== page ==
Instead, the chairman could use the whiff of easing just to keep the markets on the line for another rally.

“The Fed took the chance that they could do this policy and keep it rather amorphous—QE is whatever you think it is,” says Kevin Ferry, president of Cronus Futures Management in Chicago.

The easing did not, in fact, have the actual dollar impact that many think, Ferry contends. Rather, it was a psychological tool used to goose the markets.

So is this just another mind game from Maestro Jr., or an actual liquidity infusion?

“Anyone will go on TV and tell you there’s going to be a QE 3, but none of them understand what QE 1 or QE 2 is,” Ferry says. “If people want to believe this (is QE 3) then the Fed is uncomfortably going along with it.”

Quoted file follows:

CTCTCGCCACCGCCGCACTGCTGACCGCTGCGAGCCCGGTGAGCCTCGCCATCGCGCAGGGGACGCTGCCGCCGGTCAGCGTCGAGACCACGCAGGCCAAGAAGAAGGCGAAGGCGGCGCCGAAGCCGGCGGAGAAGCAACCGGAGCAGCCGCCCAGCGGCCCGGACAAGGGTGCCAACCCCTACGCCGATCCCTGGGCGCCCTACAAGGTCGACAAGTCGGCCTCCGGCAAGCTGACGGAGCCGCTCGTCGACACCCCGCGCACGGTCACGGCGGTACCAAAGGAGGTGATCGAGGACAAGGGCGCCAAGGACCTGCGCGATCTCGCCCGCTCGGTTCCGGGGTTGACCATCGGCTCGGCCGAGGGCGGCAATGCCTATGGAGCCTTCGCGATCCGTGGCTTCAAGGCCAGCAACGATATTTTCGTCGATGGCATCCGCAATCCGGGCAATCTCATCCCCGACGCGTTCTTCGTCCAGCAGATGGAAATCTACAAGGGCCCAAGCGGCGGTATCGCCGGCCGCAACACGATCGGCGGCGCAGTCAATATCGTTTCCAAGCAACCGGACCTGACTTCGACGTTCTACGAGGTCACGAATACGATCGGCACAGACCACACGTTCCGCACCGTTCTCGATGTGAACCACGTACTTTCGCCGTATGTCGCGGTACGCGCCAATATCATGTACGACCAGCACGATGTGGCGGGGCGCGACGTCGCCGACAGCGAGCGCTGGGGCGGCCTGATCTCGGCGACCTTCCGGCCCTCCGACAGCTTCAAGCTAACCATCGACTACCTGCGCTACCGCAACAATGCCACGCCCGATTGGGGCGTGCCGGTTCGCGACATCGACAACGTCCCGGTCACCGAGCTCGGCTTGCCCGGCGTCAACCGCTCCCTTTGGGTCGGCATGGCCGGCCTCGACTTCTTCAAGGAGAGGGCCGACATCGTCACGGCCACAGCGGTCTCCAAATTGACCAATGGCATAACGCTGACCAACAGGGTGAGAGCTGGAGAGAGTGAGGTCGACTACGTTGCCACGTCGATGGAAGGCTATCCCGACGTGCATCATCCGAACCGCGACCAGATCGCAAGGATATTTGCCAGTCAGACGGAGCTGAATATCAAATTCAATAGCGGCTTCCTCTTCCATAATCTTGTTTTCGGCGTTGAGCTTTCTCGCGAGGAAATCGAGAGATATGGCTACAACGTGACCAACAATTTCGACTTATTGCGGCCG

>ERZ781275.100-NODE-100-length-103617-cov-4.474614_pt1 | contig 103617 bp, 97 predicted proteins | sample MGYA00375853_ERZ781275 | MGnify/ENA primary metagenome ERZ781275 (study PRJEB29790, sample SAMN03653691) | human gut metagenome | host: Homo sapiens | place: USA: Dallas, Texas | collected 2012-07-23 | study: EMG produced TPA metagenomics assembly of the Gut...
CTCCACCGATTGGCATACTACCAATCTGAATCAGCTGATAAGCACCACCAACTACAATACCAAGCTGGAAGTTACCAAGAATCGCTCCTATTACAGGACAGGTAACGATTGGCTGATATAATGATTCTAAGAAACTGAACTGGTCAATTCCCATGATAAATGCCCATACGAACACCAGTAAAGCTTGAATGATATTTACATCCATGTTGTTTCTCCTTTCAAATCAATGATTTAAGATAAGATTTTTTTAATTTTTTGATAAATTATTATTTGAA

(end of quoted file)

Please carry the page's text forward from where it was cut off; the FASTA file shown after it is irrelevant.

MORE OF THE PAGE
Q and A

Q: Mr. Chairman, why has the Fed engaged in this extraordinary monetary expansion?

A: Because the financial system was - and by many metrics remains - insolvent.

Q: Gold and silver are up dramatically since your programs have been executed. Does this worry you?

A: Yes, they are and no, they don't.

Q: Will there be further debt monetization?

A: Certainly not before the budget is passed and the TREND of deficits is addressed.

Q: If the economy has traction, what is the "exit" strategy?

A: We will be winging it.

Thank you, see you in 3 months.

2.7

We described the original emergency facility operations of the Fed as "monetary pornography." When QE was triggered, we compared the slide to switching from Playboy to Hustler. Once you enter the bizzaro-world of a Central Bank boosting inflation you have to realize that "success" will be measured by the CBs loss of credibility. The Fed bashers fail to recognize the changed metric. Since the August policy adjustment, the currency has fallen and inflation measures have moved up to roughly 2.7%.